Sunday, July 13, 2008

Block Party

The Craft PDX Block Party was a free community event put on by the Museum of Contemporary Craft. On its second year, it was also to celebrate the Museum's one-year anniversary in its new Pearl District/ North Park Blocks location- although it's actually been part of Portland's cultural landscape for at least 70 years.

Funny thing- I got my dates mixed up and I mistakenly waited in the park for almost two hours the day before the actual event. And there I was thinking they were being disorganized since they were still having to set up mere minutes away from when I thought they were scheduled to start.

Anyway, a craft block party was not what I was normally into but it was something to do on a Sunday afternoon. Boasting of lectures, live music, and art demonstrations, I decided to see what it was all about. The venue was held not only in the Museum itself but also spilling out into the streets on three sides of the building under tents to provide shade from the sun.

Out there, I walked by stalls where different guilds were representing a specific craft- sculpting, woodworking, weaving, and glass blowing just to name a few. There was also a place for kids to play with clay and make figures. Another area was reserved for making your own raku pots- a specific way of firing pottery which creates designs on the wares. Food carts were also lined up to provide nourishments for those who had more than a hunger for the arts and crafts.

I then went inside the Museum of Contemporary Craft. Needless to say, I felt out of place there as I knew nothing about art. I just looked at each piece, lingering longer on those that caught my eye for one reason or other. One of which was a collection by John and Robin Gumaelius. (Information were provided by pieces of paper next to each display and not from my inherent knowledge of artists and their works.) They made sculptures that were a mixture of bird and human forms. For example, the body of a bird was also a human head. They were definitely different.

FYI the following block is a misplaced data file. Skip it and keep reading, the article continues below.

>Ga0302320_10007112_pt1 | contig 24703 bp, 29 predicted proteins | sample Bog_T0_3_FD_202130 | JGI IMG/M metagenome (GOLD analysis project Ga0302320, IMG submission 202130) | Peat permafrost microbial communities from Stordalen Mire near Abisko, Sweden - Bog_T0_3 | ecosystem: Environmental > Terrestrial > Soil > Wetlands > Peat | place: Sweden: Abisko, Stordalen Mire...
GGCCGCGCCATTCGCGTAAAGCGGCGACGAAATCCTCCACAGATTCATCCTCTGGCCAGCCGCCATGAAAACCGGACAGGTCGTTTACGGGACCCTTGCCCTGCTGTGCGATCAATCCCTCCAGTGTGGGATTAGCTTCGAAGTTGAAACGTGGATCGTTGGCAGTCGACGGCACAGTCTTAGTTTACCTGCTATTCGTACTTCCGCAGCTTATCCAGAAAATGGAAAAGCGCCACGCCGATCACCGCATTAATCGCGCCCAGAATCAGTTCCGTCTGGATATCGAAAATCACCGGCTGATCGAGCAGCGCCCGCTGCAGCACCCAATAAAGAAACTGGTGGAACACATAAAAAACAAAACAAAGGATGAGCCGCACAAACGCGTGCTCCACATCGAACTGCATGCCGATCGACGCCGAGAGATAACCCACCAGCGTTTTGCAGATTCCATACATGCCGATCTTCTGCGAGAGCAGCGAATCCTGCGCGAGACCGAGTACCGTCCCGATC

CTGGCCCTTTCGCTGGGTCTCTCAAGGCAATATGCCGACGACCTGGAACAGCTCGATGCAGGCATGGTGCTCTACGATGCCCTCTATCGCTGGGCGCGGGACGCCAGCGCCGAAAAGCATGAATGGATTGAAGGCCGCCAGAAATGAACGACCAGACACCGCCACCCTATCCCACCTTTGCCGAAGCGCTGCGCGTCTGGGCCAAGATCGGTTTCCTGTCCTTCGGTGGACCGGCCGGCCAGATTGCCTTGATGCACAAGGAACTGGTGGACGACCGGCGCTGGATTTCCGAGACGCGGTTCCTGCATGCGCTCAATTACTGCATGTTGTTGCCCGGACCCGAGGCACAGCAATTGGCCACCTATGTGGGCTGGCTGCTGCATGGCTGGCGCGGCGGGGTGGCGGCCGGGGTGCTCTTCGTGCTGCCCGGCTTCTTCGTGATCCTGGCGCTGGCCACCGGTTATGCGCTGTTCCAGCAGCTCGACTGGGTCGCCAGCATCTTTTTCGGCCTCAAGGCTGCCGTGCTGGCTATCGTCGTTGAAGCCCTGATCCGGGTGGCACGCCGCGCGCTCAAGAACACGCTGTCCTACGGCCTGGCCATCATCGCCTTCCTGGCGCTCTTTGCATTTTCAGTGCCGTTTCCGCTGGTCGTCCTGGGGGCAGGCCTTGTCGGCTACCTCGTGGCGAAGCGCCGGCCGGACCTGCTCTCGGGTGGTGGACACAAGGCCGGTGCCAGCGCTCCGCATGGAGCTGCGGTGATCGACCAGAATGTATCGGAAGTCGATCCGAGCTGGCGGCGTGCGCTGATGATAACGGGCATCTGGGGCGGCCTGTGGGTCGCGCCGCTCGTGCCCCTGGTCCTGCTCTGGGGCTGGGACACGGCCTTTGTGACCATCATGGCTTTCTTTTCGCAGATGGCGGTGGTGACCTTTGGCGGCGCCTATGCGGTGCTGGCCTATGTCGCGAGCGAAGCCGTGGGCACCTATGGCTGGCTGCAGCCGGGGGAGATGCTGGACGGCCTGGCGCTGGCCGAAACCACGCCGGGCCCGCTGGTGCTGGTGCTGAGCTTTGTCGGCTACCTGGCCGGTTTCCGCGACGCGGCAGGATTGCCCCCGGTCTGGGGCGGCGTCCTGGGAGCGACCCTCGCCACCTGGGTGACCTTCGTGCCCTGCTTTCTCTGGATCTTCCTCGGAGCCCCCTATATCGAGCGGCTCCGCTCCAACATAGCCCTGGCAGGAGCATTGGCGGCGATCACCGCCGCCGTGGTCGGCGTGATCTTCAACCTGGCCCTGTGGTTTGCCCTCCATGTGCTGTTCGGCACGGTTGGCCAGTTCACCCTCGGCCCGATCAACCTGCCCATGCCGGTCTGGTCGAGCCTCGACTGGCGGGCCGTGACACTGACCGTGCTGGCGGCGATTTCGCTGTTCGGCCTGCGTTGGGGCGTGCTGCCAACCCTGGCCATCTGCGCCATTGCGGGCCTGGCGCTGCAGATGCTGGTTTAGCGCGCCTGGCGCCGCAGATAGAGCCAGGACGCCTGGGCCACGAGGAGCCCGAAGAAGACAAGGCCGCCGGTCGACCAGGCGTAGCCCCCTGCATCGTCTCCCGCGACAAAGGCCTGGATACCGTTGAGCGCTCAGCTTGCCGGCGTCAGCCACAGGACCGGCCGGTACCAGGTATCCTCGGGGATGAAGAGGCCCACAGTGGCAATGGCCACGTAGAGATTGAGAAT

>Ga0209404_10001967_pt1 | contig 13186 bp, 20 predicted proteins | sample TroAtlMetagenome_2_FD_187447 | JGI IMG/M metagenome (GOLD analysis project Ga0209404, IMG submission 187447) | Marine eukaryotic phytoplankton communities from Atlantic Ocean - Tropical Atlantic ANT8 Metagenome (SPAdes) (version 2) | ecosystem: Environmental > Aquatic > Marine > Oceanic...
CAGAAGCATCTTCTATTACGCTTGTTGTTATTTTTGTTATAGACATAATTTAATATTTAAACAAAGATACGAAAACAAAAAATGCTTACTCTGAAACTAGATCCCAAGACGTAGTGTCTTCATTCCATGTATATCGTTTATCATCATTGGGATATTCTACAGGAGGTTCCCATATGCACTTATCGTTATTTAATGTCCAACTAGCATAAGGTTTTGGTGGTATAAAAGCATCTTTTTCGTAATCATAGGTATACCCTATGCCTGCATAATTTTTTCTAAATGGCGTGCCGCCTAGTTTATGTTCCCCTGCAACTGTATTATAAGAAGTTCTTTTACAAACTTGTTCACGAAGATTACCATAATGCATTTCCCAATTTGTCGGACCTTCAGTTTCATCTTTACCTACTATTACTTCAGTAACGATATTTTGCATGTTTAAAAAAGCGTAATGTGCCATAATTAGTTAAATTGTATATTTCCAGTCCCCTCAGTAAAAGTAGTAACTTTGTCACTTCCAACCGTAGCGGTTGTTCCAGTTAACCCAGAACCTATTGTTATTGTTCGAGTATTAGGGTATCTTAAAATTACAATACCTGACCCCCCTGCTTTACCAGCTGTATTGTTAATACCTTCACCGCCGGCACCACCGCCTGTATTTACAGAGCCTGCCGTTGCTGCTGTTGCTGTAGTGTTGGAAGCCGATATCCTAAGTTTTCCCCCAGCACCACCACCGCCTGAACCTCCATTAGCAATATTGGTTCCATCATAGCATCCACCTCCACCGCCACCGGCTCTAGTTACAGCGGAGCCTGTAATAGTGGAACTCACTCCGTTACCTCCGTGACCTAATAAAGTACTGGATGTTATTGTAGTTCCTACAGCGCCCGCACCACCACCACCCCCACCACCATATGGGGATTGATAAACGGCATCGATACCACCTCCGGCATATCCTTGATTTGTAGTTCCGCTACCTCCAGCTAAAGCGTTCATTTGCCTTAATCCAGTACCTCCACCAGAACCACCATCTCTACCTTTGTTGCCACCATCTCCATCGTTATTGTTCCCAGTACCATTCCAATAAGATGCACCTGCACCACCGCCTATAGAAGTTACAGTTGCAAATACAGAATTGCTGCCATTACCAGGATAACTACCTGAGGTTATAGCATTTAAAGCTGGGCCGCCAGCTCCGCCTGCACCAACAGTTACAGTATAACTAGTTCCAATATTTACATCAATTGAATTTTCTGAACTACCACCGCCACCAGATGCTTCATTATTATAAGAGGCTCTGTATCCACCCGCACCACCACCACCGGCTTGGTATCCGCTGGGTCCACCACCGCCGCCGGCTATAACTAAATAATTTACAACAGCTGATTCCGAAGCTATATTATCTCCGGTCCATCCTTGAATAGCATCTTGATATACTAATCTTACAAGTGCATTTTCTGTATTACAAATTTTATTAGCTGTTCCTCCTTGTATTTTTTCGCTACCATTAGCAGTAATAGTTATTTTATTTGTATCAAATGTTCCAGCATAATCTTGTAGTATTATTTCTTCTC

Then there were these cool movable glass sculptures by Andy Paiko. One was called "Spinning Wheel" which was very elaborate in design. Another was "Balance"- a glass-blown scale. Mostly there were ceramic vessels- like bowls and vases but there were also furniture, jewelry, and some tapestries. A popular piece was of a bent over happy child with flowers stemming out of its butt appropriately entitled "Flower Child".

On the second floor was a retrospective exhibit of a Pacific Northwest artist named Ken Shores. What was cool was his "Feather Fetishes" display in which he combined ceramic sculptures with feathers to create something new and interesting.

I also sat through a lecture on the Museum's history that was commemorated by the publishing of "Unpacking the Collection". The curator and author- Namita Gupta Wiggers- was the speaker. While the lecture was comparable to being in class again- and it did kind of drag towards the end, I found it fascinating how deep people can sometimes get with art, finding meaning in what I'd call just very colorful bowls.

After that I went back out where a stage was set up and listened to the Scrambled Ape- one of the five bands scheduled to play throughout the day's festivities. Their sound was what I thought of as catchy funky music because I really can't describe music well either. But as put in better terms by one of the members, they played cartoon jazz which is exactly what it sounded like- a very fitting background music if Wile E. Coyote was chasing the Road Runner at that very moment.

All in all, the Craft Block Party was a very pleasant enriching experience. It was incredible that the Museum would hold a free community event giving people a chance to explore the world of arts and crafts when they normally wouldn't be exposed to those things. I was also amazed once again by how supportive and encouraging Portlanders were of their local talents and by how volunteerism really helped with the running of these kinds of events.

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